Skip to the content.

Tars Protocol

1. Tars language

1.1. Interface file

The Tars language is a C++-like identifier language used to generate specific service interface files.

The Tars file is the communication interface between the client and the server in the Tars framework, and realizes the remote procedure call through the mapping of Tars.

Tars file extension must have a .tars extension

For structure definitions, extended fields can be supported, that is, fields can be added without affecting the resolution of the original structure, and can be used separately in places such as storage /protocol.

Case Sensitive

1.2. Lexical rules

1.2.1. Notes

Use the C++ annotation specification.

// indicates a comment line, /**/ indicates all the code in the comment range.

1.2.2. Keywords


1.2.3. Identifier

All identifiers cannot have the ‘tars_’ symbol and must start with a letter and cannot conflict with the keyword.

1.3. Basic types

The basic types of support include the following:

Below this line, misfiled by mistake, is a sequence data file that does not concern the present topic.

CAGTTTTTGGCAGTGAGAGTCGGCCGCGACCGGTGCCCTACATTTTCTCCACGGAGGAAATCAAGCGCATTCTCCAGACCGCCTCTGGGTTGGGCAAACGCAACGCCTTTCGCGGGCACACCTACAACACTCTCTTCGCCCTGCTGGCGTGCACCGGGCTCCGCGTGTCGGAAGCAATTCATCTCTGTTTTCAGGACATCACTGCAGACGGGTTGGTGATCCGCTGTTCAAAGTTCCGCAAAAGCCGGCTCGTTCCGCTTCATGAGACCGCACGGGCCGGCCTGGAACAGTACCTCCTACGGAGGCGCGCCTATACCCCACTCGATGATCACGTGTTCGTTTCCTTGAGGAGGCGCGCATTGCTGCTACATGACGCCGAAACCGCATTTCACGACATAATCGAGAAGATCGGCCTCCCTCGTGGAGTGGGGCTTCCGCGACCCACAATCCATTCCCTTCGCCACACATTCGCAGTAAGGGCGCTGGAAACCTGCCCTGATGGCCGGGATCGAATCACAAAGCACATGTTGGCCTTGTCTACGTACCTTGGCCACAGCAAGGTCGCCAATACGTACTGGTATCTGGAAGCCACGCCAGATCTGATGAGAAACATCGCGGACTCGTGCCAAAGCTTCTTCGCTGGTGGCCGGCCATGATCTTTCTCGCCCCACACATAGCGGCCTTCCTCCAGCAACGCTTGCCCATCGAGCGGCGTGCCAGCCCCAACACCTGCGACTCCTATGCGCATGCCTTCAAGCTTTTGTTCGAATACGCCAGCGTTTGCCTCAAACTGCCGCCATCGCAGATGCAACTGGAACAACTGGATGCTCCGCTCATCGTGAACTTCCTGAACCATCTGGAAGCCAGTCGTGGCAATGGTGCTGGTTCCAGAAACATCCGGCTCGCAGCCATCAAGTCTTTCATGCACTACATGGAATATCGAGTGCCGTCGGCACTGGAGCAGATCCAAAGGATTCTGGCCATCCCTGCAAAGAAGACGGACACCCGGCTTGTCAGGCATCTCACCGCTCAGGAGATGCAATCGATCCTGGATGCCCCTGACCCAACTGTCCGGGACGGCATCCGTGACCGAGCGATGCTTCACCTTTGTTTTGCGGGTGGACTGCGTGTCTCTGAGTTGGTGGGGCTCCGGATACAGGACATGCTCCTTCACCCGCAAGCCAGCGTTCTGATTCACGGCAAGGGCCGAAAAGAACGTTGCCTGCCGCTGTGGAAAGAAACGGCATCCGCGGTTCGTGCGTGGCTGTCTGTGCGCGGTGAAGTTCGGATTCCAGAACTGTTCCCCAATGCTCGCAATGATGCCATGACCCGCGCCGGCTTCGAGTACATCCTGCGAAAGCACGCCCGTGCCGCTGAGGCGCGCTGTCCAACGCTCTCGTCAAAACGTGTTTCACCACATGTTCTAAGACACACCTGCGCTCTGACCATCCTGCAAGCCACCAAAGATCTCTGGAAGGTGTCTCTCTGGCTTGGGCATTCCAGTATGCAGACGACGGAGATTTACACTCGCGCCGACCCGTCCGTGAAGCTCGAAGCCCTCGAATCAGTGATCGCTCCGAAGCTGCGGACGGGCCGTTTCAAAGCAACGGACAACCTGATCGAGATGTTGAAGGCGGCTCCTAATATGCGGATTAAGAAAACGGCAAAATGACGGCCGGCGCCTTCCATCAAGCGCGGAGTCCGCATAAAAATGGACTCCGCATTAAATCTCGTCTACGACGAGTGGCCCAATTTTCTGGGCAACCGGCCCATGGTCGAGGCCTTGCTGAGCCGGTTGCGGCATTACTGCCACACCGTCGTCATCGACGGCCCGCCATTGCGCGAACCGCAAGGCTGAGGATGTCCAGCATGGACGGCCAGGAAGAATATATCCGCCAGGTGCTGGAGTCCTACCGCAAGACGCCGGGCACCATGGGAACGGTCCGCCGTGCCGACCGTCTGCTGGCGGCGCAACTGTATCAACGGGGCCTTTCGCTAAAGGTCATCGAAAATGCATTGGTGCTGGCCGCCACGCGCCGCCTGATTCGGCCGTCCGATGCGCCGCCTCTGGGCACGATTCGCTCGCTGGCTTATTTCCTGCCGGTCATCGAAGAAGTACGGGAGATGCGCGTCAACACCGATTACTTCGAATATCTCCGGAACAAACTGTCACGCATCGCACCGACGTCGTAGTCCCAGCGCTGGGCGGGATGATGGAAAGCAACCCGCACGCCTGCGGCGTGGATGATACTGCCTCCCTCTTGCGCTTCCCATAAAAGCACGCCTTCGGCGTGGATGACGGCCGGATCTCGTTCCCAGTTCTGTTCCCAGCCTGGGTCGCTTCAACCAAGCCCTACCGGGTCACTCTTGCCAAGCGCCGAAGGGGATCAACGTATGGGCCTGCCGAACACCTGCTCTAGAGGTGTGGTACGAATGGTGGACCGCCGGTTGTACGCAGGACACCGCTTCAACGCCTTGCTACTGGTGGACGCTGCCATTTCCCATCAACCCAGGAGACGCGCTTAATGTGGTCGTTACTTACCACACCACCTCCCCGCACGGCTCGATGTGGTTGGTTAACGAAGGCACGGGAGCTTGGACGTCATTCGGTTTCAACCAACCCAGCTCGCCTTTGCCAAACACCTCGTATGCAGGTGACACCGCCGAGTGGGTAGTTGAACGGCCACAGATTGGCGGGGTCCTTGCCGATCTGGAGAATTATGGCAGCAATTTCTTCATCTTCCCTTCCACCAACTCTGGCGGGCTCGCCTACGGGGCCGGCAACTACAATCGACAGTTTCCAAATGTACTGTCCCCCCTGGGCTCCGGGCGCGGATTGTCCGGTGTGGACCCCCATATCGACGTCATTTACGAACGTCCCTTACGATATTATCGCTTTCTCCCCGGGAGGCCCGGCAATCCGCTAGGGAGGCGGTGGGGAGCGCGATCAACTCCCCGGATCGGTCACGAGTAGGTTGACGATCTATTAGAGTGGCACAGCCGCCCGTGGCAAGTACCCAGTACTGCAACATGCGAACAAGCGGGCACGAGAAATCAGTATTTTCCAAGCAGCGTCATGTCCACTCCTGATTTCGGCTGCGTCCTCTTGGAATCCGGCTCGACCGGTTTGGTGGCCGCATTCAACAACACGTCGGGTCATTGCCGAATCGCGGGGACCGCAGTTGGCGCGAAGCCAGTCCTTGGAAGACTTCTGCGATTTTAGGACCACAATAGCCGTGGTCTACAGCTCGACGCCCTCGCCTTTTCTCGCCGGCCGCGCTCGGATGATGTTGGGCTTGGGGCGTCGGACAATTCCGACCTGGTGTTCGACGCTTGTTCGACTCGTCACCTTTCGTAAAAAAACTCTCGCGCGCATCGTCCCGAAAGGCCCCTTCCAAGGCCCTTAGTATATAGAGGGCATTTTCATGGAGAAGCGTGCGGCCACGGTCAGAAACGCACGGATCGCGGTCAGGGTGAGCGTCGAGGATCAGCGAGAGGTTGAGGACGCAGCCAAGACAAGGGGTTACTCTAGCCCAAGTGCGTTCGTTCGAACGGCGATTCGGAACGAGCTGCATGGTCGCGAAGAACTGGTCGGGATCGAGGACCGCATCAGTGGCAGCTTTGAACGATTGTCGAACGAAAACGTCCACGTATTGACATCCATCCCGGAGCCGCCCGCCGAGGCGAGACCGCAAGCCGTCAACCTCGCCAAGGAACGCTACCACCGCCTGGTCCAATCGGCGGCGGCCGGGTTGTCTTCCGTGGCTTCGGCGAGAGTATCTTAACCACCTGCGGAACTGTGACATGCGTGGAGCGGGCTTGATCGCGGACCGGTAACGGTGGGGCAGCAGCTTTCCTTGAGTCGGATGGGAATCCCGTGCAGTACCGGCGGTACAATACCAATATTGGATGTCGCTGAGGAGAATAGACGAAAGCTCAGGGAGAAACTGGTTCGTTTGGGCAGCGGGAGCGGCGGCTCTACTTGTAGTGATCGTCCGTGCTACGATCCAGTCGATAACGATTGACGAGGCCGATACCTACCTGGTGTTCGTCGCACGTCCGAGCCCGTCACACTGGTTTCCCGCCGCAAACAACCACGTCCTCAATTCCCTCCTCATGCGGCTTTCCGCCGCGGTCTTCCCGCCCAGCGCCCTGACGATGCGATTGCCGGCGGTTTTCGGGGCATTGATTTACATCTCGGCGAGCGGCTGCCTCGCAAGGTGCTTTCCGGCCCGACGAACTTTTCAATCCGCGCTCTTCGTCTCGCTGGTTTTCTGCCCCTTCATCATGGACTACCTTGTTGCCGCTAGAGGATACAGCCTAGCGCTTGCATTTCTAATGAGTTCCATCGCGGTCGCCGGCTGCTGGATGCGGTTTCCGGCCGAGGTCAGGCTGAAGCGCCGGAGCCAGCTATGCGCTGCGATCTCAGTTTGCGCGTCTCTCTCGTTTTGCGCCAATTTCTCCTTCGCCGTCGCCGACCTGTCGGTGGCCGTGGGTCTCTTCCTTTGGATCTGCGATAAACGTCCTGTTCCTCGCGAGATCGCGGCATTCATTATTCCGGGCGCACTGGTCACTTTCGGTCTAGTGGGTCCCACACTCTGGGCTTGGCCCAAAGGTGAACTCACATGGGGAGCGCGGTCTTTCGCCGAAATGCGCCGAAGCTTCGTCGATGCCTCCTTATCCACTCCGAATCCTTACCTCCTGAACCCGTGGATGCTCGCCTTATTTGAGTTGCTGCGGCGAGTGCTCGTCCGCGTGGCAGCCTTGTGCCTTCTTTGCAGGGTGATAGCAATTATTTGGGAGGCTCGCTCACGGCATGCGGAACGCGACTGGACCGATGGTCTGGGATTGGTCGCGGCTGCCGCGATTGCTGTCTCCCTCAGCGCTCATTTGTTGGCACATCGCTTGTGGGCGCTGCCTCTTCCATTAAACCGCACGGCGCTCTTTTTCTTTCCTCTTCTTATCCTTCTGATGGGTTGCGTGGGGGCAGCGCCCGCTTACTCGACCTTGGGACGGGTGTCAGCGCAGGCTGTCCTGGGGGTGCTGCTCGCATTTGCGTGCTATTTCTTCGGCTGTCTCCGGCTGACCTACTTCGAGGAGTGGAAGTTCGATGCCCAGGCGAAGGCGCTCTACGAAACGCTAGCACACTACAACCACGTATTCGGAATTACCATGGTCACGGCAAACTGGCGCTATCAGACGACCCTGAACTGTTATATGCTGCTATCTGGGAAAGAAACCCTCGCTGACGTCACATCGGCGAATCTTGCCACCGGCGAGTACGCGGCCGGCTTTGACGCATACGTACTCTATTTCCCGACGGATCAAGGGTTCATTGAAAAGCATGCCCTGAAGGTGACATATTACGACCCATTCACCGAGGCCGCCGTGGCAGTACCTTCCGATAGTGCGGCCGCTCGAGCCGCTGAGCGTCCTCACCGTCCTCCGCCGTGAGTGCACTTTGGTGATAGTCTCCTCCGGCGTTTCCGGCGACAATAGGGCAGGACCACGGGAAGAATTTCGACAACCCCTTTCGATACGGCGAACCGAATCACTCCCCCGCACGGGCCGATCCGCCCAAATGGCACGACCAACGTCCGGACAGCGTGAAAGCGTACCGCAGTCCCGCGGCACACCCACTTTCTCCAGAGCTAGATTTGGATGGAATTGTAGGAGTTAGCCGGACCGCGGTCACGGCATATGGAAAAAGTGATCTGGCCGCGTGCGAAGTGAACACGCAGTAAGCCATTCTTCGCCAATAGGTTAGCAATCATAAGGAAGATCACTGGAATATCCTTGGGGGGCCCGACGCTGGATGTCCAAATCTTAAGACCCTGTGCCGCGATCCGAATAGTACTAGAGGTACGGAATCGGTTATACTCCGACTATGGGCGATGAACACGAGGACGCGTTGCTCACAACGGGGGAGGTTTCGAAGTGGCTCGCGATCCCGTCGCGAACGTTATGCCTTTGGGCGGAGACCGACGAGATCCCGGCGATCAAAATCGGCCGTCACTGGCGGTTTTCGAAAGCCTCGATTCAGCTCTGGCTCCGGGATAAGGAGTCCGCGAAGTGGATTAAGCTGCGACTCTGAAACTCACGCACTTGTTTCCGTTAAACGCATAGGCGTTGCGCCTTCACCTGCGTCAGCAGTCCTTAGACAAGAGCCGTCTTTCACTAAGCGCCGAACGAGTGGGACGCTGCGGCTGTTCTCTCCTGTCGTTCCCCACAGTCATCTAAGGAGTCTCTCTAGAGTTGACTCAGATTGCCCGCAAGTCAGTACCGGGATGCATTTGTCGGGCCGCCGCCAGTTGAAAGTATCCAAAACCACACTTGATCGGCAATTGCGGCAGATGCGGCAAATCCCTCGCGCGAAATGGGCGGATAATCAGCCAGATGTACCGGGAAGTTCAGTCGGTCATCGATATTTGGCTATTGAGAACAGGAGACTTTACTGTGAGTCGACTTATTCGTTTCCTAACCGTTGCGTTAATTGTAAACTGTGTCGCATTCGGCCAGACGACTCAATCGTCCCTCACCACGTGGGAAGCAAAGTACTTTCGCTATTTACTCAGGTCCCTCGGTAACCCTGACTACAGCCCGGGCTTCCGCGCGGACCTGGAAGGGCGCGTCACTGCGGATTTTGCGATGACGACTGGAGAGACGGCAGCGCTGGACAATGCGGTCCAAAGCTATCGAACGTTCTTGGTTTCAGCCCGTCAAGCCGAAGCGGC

void : can only be represented in the return value of the function

bool : boolean type, mapped to tars::Bool

byte : signed characters, mapped to tars::Char

short : signed short integer, mapped to tars::Short

int : signed integer, mapped to tars::Int32

long : signed long integer, mapped to tars::Int64

float : Map to tars::Float

double : Map to tars::Double

string : Map to std::string, java:String

unsigned byte : unsigned character, c++ mapped to unsigend char other versions tars::Short

unsigned short : unsigned short integer c++ mapped to unsigned short other versions tars::Int32

unsigned int : unsigned integer c++ mapped to unsigned int other versions tars::Int64

1.4. Complex types

1.4.1. Enumeration

The definition of the enumerated type is as follows:

enum TE


1.4.2. Constants

Constants can be defined in the Tars file, for example:

const int a = 0;

const string s = "abc";


1.4.3. Structure

The structure is defined as follows:

struct Test
    0 require string s;
    1 optional int i = 23;

key[Test, s, i];


‘key’ description:

‘key’ details:

other instructions:

1.4.4. Sequence

The sequence is defined by vector as follows:

vector<int> vi;

1.4.5. Dictionary

The dictionary is defined by map as follows: